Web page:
So, now I am selfish and stupid. I can't tell that a glass-hard filling came out in my mouth?

Please. I have been to many dentists in my life and every time they scheduled enough time for the expected procedure.

Anyway, she observes that I have chosen the tooth-colored enamel. No, I haven't chosen anything. The hygeienist asked what I had before and I told her. Then the receptionists mentions the "two fillings." No one told me that.

No one told me anything. No one told me there was a two hour wait. No one told me it was just a diagnostic. No one told me about the different types of fillings. No one told me there were two. Most disturbingly, no one told me why an X-Ray would have been so necessary to perform on a pregnant woman.

The end result? Two hours down the tube and in a week I will have to shell out $106 (even though I have dental insurance) to get my fillings done.

UPDATE: After getting over the stupidity of a non-essential X-Ray, I started to think about the stupidity of not covering composite fillings for pregnant women. I have e-mailed TRICARE Dental to ask why they do not cover the composite fillings and why they make no exception for necessary fillings in pregnant women. Asserting that I have a "choice" between silver and composite is ridiculous given that there is a controversy as to whether or not silver fillings are safe in pregnant women. Of course I will spend $106 if there is even the slightest risk the silver fillings could harm my baby...but with insurance, a standard, medically necessary procedure should NOT cost that much. I'll let you know what response (if any) I get.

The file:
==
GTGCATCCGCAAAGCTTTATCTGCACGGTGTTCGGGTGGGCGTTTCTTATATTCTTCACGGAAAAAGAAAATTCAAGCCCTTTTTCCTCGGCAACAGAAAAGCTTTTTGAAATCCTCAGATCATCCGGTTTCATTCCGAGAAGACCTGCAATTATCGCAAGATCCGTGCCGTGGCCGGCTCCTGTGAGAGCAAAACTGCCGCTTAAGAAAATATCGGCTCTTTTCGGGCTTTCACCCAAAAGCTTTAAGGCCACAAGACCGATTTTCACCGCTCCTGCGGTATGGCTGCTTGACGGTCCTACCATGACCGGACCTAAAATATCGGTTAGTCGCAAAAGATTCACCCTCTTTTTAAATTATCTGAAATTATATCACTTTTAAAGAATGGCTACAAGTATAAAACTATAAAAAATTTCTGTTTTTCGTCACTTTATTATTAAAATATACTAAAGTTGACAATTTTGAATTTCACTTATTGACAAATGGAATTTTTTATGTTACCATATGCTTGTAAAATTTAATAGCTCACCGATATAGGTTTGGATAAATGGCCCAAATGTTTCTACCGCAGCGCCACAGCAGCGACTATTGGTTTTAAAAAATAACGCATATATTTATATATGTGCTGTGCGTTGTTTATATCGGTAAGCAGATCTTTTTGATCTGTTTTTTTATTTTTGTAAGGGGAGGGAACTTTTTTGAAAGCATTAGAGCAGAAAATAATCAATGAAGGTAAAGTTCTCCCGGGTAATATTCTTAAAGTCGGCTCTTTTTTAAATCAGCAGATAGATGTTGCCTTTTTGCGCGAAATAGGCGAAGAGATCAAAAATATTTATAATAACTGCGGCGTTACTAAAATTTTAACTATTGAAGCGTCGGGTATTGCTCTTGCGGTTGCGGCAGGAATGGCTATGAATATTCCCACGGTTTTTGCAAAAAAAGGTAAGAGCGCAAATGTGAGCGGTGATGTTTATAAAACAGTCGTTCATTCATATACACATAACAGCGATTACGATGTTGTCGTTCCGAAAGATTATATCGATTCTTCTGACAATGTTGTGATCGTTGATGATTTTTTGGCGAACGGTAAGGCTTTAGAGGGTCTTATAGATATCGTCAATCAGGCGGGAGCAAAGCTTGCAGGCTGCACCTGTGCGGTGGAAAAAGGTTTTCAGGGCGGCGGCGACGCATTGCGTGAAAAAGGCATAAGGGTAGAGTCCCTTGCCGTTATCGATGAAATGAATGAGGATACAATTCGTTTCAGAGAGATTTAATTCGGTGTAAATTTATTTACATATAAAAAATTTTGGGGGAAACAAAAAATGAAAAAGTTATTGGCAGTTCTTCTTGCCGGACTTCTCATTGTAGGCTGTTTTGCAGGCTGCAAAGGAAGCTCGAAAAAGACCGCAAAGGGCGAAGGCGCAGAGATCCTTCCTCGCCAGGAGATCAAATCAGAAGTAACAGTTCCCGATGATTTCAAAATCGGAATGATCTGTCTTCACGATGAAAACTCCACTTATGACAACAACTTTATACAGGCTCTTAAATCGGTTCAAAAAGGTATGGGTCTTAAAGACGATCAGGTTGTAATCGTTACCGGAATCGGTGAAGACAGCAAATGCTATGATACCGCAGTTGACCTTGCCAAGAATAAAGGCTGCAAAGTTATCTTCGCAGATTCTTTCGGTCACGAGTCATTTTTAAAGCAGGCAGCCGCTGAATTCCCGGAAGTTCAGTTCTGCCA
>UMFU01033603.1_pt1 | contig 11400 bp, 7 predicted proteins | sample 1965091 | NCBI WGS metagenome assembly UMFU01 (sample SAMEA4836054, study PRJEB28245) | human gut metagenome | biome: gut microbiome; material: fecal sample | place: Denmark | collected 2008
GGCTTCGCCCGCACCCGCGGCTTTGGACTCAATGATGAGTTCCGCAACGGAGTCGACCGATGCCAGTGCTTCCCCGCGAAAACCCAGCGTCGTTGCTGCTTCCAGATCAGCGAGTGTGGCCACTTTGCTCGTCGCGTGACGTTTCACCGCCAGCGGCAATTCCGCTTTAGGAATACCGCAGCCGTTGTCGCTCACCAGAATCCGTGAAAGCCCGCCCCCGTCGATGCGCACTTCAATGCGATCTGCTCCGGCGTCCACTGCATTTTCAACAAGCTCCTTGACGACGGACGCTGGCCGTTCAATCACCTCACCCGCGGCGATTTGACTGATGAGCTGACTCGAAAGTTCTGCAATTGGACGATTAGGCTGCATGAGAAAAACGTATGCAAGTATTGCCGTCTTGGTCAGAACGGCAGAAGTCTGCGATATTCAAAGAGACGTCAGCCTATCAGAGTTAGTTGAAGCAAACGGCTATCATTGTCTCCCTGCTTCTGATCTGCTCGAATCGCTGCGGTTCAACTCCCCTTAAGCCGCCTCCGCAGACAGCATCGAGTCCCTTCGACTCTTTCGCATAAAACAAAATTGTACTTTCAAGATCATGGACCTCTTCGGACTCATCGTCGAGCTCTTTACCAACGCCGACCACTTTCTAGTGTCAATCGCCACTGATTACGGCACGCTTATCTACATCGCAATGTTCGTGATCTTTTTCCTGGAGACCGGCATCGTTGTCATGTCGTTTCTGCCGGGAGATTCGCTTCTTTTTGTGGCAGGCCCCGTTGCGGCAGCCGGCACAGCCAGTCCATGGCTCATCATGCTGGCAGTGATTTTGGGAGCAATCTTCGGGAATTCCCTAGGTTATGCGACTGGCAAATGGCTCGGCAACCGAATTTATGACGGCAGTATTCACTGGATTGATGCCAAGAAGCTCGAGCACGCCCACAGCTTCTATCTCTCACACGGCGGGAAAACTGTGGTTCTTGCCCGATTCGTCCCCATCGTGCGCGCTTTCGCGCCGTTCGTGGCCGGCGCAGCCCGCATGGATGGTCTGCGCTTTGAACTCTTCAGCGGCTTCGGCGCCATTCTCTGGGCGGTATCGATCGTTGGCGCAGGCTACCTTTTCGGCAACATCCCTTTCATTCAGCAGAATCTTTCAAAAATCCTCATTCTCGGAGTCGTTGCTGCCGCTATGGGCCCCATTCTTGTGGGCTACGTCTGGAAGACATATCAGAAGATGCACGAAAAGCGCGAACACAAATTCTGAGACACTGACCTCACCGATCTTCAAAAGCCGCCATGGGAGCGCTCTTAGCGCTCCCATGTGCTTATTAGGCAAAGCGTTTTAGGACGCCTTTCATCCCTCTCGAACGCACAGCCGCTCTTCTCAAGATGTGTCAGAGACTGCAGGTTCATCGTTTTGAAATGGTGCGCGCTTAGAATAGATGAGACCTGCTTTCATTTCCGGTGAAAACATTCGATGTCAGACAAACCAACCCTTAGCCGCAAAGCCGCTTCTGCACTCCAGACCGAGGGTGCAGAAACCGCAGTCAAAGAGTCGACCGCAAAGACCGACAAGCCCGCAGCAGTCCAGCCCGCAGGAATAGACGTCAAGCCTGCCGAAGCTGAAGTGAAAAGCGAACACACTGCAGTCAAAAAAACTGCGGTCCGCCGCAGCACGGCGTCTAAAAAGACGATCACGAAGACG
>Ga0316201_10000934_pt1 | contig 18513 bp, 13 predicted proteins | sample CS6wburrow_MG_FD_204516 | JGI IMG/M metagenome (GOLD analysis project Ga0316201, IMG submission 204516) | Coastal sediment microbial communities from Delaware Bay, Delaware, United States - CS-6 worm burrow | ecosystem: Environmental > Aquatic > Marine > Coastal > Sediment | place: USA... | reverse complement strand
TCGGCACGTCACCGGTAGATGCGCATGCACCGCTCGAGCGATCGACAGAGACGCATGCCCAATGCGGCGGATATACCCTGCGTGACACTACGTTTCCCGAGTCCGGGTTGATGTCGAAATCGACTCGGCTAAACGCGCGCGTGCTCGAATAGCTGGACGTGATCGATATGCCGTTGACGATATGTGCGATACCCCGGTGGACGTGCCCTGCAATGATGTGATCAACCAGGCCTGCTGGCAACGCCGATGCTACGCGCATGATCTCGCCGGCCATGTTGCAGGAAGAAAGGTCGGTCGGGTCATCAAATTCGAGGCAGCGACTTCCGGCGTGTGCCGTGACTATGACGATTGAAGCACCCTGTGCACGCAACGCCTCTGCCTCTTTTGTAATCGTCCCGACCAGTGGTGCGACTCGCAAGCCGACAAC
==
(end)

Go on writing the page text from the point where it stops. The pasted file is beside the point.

Tuesday, March 21, 2006

I'm Open Minded

Apparently I am very open minded. This isn't one of the most fun tests, though...the questions are so loaded, in both directions.

For example:

"You don't think less of someone who is on welfare." Well, is that all I know about the person? Why is that person on welfare? How long has that person been on welfare? Does that person have a plan for getting off welfare?


"You could be convinced to change your mind on an important ethnical issue - like abortion or war." Well, anything is possible...a better question would be "How old were you the last time you changed your mind on an important ethical issue: 0-12, 13-17, 18-25, older than 25?" or, "When was the last time...: in the last year, in the last five years, in the last decade?"

You Are 72% Open Minded

You are a very open minded person, but you're also well grounded.
Tolerant and flexible, you appreciate most lifestyles and viewpoints.
But you also know where you stand firm, and you can draw that line.
You're open to considering every possibility - but in the end, you stand true to yourself.

Sunday, March 19, 2006

Smart Aleck

DH would be proud, mostly.

I have an (apparently) annoying habit of answer people's questions...when they are just wondering out loud, like in a museum or something.

DH tells me that they really do not want someone to answer their question. If I ask a question, I want an answer!

Anyway, I was in Target and this young couple was looking at decorations for their house--apparently a "jungle" theme. The man picked up a Southeast Asian-style Buddha and his wife (girlfriend?) declared it scary and kept asking, "What is that?"

I bit my tongue.

Then the man said it was a Buddha...but the wife was not convinced. "Buddhas are fat and they smile," she argued.

Still I bit my tongue.

Just when I was about to explode, the man saw me glancing over and asked, "Its a Buddha, right?"

And I said, "Yes."

The lady asked, "Aren't Buddhas fat?"

I explained, "A lot of the Chinese ones are...but the ones in other Buddhist areas usually look like this one."

Okay, so I did not keep my mouth shut entirely...but at least I waited until the question was directly posed to me. I also didn't launch into a 2-minute mini art history lecture.

Aren't you proud?

Boy or Girl?

I sent a version of this poll to all my friends...and I am wondering what my readers I having a boy or a girl? I should find out in less than a week, so get your votes in now!